You could be excused for thinking that German robotics corporation Festo does nothing but put together fabulous paradigm robots created in order to resemble kangaroos, jellyfish, and other living thing. They do in fact actually make real industrial robots, but it’s hard not to marvel at their biomimetic ventures; Case in extent, the feathered BionicSwift and absurd BionicMobileAssistant motile arm.
Festo already has a flying bird robot — I wrote about it roughly 10 year ago. They even made a flying bat as a follow-up. But the BionicSwift is more impressive than both because, in an effort to more closely resemble its avian revelation, it flies using artificial feathers.
” The individual lamellae[ i.e. stripes] are made of an ultralight, adaptable but extremely robust foam and lie on top of each other like shingles. Connected to a carbon quill, they are attached to the actual hand and weapon offstages as in the natural prototype ,” Festo writes in its description of the robot.
The articulating lamellae allow the backstage to work like a bird’s, structuring a powerful dollop on the downstroke to push against the aura, but separating on the upstroke to produce less fight. Everything is verified on-board, including the indoor positioning organization that the chick was ostensibly built to demonstrate. Flocks of BionicSwifts can fly in close quarters and bypassed each other using an ultra wideband setup.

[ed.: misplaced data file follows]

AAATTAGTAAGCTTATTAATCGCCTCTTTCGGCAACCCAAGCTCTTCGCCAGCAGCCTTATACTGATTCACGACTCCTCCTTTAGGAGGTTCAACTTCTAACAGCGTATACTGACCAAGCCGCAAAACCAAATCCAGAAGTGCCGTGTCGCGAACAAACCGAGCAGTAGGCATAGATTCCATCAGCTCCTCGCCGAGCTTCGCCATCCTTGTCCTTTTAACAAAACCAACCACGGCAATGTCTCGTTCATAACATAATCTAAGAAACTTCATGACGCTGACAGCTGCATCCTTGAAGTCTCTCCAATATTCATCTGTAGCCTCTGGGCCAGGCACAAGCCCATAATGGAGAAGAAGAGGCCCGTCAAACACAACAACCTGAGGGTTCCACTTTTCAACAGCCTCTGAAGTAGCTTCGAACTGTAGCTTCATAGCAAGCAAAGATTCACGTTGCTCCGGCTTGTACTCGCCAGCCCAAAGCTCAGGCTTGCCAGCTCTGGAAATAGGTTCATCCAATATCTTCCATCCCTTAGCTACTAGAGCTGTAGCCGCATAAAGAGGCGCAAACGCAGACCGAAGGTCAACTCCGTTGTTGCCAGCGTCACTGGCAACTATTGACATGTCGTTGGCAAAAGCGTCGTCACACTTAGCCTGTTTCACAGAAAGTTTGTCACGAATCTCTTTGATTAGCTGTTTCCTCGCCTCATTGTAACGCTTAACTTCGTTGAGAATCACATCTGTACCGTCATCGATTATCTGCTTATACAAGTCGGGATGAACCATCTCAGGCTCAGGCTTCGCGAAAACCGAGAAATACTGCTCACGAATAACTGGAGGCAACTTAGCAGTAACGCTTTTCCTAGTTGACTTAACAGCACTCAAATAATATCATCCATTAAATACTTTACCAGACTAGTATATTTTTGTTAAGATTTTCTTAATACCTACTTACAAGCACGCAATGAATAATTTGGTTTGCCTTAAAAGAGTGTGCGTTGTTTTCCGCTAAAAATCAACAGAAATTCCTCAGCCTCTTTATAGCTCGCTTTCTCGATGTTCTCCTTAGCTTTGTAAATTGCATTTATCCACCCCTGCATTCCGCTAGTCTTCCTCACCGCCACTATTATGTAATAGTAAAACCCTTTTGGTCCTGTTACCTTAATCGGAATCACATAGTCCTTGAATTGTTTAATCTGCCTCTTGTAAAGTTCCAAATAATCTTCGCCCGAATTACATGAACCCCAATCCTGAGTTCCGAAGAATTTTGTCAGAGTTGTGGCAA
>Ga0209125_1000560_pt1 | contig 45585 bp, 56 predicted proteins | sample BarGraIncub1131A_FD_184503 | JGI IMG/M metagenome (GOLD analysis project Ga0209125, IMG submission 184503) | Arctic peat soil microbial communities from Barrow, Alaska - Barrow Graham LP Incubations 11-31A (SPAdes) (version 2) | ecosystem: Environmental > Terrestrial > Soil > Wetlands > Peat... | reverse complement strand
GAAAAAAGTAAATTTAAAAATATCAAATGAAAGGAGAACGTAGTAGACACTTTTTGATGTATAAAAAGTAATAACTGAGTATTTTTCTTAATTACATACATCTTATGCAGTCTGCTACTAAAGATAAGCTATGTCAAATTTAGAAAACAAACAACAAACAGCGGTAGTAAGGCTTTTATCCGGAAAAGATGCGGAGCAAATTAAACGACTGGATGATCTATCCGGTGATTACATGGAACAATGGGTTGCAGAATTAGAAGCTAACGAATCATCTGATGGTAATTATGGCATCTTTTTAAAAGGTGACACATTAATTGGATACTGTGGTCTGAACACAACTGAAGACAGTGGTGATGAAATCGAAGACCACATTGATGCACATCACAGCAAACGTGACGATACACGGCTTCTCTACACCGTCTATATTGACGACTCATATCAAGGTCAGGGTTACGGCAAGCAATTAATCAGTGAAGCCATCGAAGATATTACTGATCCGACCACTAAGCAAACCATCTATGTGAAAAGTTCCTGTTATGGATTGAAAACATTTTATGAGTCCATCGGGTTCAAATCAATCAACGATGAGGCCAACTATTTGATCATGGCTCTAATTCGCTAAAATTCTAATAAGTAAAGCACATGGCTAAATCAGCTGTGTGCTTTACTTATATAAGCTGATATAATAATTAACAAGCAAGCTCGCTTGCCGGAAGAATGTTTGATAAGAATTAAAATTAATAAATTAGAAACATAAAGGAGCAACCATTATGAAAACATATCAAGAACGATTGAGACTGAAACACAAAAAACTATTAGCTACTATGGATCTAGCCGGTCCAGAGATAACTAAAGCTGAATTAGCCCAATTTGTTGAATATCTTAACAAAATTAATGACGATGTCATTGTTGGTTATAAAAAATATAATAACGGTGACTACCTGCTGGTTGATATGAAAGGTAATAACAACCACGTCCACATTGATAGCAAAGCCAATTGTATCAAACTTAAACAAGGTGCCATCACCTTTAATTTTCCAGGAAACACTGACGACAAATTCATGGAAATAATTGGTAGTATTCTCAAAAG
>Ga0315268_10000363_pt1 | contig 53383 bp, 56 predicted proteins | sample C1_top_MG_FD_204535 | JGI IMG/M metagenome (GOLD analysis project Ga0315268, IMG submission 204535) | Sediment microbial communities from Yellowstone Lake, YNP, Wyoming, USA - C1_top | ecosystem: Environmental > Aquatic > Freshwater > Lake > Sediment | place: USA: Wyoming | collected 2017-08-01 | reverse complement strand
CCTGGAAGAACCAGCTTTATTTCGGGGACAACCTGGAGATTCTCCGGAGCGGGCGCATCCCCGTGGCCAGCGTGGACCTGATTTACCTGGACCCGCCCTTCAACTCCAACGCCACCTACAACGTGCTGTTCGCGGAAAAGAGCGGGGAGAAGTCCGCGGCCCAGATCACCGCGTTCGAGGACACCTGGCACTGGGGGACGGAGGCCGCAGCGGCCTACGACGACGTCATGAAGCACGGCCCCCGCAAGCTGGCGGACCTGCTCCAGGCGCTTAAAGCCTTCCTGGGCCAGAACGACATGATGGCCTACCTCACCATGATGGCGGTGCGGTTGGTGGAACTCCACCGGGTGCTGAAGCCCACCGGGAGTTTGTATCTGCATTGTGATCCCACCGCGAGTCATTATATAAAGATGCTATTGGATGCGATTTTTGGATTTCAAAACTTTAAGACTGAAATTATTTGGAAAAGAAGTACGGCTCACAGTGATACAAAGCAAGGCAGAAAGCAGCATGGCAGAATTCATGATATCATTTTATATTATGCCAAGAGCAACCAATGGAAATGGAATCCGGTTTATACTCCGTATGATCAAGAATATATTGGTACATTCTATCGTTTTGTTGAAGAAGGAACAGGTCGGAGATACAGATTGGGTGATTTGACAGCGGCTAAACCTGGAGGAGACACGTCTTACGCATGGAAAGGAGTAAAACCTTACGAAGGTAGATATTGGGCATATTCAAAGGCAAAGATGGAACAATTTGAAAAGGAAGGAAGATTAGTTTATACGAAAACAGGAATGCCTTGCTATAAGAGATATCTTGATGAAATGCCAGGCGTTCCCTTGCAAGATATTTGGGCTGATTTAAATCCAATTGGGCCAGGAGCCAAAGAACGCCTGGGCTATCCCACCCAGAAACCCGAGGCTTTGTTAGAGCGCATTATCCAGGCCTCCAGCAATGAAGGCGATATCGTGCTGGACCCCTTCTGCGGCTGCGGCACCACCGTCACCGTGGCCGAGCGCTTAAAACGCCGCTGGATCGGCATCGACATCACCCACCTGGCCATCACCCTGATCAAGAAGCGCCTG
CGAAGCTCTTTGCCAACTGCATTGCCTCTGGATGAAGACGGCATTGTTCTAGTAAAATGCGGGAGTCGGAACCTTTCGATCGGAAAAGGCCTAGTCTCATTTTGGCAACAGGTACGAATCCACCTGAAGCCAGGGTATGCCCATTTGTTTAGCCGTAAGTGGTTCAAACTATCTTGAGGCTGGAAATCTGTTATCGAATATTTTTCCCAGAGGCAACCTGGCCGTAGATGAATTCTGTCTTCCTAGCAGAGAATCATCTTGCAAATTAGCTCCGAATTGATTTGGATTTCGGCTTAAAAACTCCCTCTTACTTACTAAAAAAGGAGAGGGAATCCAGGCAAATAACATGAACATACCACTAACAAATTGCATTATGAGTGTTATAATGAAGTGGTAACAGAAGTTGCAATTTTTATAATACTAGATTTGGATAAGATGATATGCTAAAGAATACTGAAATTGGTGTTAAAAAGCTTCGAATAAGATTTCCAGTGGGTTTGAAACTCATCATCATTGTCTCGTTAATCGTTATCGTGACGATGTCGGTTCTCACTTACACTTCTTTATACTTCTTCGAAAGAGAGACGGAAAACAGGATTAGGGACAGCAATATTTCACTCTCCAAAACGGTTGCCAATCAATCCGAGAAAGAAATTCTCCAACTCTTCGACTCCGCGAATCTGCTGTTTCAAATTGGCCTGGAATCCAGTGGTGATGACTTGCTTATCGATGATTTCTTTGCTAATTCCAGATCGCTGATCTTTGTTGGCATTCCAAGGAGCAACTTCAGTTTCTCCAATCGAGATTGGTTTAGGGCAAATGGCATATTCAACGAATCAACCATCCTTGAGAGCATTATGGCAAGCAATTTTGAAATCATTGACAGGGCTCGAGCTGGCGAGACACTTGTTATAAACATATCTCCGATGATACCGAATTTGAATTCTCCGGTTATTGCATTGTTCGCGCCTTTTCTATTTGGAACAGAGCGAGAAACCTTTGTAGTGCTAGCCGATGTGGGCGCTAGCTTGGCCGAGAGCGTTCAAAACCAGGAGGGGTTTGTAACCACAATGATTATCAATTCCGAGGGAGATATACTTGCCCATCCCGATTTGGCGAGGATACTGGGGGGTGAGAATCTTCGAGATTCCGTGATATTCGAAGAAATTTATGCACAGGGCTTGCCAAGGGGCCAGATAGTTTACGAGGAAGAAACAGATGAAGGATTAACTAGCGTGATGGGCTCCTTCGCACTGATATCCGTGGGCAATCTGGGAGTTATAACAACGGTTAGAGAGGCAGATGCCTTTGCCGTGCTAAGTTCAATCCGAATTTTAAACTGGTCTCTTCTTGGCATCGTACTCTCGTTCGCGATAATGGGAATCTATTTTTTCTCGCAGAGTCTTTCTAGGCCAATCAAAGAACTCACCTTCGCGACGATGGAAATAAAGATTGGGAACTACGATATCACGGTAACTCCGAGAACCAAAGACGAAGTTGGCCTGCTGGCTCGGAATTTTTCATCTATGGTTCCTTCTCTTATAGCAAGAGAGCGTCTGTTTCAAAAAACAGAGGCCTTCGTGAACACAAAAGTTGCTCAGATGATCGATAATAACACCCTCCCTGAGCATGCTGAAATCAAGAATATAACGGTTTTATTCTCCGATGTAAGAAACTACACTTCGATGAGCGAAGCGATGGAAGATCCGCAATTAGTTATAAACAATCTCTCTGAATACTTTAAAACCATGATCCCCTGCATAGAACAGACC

Festo’s BionicMobileAssistant seems like it would be more practical, and in a way it is, but not by much. The robot is basically an appendage arising as a result of a wheeled base — or rather a balled one. The spherical fanny is driven by three “omniwheels,” telling it move readily in any direction while also reducing its footprint.
The hand is a showcase of modern robotic gripper pattern, with all kinds of state of the art tech backpack in there — but the result is less than the sum of its parts. What makes a robotic paw good these days is less that it has a hundred sensors in the palm and digits and huge motility for its digit, but preferably ability about what it is gripping. An unadorned pincer may be a better “hand” than one that looks like the real thing because of the software that backs it up.
Not to mention the spherical action policy procreates for something of an shaky cornerstone. It’s telling that the robot is hauling scarves and not plates of food or parts.
Of course, it’s silly to criticize such a machine, which is aspirational rather than practical. But it’s important to understand that these fascinating start-ups from Festo are inklings at a possible future more than anything.
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